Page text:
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Fukushima cleanup threatened by water woes

Video Credit: Reuters Studio - Duration: 02:47s - Published < > Embed
Fukushima cleanup threatened by water woes

Fukushima cleanup threatened by water woes

One million tons of contaminated water must be stored, possibly for years, at the Fukushima nuclear power plant, a new obstacle that threatens undermine the massive clean-up of the site eight years after the plant's nuclear crisis.

Ryan Brooks reports.

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Fukushima cleanup threatened by water woes

(EDTIORS PLEASE NOTE - THIS CORRECTS AN EARLIER VERSION OF THIS PACKAGE THAT OMITTED IN ERROR PART OF REUTERS CORRESPONDENT KIYOSHI TAKENAKA'S SOUNDBITE, THUS INCORRECTLY ATTRIBUTING DETAILS TO 'TEPCO,' AS OPPOSED TO 'INDUSTRY EXPERTS'.) The clean-up at Japan's Fukushima No.

1 nuclear power plant has been massive.

It's been eight years since it suffered three meltdowns.

A new crisis threatens to undermine the effort.

One million tons of contaminated water must be stored within the wrecked plant - possibly for years.

It's enough to fill 400 Olympic swimming pools.

Tokyo Electric Power - TEPCO - pours water over melted fuel to cool it down.

Then, they treat it.

Last year the system to clean the water failed.

Now they need two years to treat some of it again.

But this worker says- a tank gets full almost every week.

Space to store the water is running out.

If another quake happens- experts say tanks could crack, unleashing tainted water and washing highly radioactive debris into the ocean.

Reuters' Kiyoshi Takenaka reports from the Fukushima plant, where progress has been slow, even if it's safe outside the reactor.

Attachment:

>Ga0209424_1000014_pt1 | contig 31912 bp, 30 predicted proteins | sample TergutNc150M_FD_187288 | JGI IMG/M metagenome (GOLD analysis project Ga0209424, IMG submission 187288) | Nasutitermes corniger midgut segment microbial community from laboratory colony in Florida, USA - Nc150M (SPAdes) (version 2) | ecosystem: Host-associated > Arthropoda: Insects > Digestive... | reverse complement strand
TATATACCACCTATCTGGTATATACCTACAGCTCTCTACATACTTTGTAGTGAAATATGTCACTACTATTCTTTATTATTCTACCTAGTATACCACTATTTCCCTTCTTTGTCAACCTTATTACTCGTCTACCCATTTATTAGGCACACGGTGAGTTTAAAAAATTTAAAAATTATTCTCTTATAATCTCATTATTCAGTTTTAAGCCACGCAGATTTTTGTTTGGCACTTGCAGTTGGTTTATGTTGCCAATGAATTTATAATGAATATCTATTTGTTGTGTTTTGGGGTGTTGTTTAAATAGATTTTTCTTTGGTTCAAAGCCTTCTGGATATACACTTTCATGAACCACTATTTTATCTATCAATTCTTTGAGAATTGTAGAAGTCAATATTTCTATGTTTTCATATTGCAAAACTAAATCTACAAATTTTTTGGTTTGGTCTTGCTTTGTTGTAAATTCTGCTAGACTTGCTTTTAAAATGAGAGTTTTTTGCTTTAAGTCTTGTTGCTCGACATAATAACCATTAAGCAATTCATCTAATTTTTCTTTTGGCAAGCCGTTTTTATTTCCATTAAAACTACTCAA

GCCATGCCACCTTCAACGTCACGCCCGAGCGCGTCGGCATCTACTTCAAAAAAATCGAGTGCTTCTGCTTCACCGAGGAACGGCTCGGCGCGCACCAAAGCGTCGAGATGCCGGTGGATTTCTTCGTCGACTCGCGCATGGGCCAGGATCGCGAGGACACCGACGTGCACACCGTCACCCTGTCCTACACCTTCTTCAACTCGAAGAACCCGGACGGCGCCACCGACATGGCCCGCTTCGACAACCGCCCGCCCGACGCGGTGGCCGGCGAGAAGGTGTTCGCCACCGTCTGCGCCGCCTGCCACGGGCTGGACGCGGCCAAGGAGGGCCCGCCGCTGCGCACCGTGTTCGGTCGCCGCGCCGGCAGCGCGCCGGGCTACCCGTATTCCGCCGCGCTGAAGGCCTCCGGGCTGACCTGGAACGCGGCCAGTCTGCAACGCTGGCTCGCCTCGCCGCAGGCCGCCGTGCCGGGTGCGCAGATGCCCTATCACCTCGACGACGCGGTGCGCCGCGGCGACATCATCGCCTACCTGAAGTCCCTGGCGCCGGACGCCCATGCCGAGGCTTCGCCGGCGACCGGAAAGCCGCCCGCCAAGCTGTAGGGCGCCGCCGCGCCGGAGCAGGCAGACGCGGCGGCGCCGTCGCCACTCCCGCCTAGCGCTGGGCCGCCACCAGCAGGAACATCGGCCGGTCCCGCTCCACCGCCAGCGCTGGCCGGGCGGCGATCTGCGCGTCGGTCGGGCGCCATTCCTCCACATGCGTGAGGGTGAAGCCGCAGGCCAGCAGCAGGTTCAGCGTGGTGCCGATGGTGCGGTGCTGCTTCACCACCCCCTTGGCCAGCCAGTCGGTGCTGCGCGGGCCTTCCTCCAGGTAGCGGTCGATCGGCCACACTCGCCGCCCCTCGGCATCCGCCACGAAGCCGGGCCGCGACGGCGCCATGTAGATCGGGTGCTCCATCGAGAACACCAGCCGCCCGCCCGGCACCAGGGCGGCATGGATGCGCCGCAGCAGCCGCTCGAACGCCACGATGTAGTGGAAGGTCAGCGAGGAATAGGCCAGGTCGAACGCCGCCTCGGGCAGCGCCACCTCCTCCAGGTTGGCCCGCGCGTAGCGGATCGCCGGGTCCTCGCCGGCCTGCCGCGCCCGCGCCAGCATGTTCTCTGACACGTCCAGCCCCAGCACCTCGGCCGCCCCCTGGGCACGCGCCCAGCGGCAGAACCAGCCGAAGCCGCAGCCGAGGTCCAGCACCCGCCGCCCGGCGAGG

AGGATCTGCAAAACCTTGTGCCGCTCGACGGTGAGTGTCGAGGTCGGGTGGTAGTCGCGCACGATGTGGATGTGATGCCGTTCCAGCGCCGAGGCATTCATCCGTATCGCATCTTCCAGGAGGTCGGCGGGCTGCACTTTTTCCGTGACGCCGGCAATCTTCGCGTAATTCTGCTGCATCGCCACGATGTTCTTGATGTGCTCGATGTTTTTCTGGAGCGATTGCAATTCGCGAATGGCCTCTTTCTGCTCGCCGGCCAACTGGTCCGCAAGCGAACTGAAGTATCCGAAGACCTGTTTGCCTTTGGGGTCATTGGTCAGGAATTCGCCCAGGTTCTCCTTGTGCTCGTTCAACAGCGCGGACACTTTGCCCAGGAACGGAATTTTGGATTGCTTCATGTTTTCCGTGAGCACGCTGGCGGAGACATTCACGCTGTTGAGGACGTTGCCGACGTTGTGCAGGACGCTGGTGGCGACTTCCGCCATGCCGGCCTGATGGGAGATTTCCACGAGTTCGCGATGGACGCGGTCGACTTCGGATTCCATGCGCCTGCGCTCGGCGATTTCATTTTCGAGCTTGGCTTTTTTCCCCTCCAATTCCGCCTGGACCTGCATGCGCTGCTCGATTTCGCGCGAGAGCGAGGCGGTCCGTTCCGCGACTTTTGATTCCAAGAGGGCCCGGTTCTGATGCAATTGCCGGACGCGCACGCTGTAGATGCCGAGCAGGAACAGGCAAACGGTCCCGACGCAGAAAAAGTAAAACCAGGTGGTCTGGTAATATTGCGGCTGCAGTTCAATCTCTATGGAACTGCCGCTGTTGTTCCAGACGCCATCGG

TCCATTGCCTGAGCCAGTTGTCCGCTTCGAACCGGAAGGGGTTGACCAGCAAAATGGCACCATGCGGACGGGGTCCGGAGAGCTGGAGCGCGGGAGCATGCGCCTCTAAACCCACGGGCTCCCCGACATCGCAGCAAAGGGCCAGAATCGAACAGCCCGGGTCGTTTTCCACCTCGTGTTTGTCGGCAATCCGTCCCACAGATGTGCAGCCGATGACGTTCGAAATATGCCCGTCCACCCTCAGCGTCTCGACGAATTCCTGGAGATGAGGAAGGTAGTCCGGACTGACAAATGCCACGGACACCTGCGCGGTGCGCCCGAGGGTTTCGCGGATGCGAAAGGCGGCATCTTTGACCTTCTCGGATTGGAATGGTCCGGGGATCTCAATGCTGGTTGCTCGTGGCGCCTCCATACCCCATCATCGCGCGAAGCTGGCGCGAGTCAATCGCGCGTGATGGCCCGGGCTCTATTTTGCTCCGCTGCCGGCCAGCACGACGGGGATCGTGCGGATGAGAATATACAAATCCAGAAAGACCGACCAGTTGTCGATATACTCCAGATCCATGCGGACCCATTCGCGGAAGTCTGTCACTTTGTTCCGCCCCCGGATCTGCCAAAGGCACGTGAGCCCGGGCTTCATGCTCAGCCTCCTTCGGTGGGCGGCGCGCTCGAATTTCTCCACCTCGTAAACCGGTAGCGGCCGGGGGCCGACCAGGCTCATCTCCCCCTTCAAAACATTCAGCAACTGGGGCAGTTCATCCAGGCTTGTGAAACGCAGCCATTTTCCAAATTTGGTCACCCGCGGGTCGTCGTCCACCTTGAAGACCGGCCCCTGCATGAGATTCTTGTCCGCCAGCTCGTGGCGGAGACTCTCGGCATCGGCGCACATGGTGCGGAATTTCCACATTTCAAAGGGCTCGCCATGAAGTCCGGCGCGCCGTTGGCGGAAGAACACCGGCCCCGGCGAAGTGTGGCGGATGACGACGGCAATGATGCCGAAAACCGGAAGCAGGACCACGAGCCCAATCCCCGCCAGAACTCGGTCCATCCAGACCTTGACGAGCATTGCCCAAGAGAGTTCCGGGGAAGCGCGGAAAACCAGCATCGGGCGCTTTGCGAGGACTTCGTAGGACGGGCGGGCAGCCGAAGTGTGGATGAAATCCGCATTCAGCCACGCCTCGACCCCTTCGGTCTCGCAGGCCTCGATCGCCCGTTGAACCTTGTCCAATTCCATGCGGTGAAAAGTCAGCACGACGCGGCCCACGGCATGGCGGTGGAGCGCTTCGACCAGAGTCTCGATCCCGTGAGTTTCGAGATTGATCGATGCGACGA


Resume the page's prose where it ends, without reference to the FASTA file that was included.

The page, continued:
(SOUNDBITE) (Japanese) REUTERS SENIOR CORRESPONDENT, KIYOSHI TAKENAKA, SAYING: "Just a few years ago - reporting like this from the plant without wearing a full-face mask and protective suit was just, unthinkable.

But Tokyo Electric Power, still faces a mountain of problems - including how to deal with an ever-increasing amount of tainted water.

Some industry experts say existing tanks will get in the way of decommissioning as they are taking up space necessary to build storage facilities for highly radioactive melted fuels.

They say the only feasible way to handle the problem is diluting the water to lower its radiation levels below legal limits and releasing it into the ocean." Japan's nuclear watchdog says reprocessed water is harmless.

But - like many locals - fishing boat captain Koichi Matsumoto strongly opposes any release.

(SOUNDBITE) (Japanese) CAPTAIN OF FISHING BOAT SEIKO-MARU, KOICHI MATSUMOTO, SAYING: "Releasing water from the plant could tarnish our reputation, so we fishermen, are all worried about it." However, an ocean release is the most likely of five options suggested by a government task force.

Storing the water for decades is another- but that raises the risk of leaks.

The Japanese government and TEPCO are waiting for a panel of experts to make recommendations on what to do with the water.

It's just one of many complicated tasks ahead.

Not counting the new delays, dismantling Fukushima was set to take up to four decades.

And it's estimated to cost $200 billion dollars, a fifth of Japan's yearly budget.




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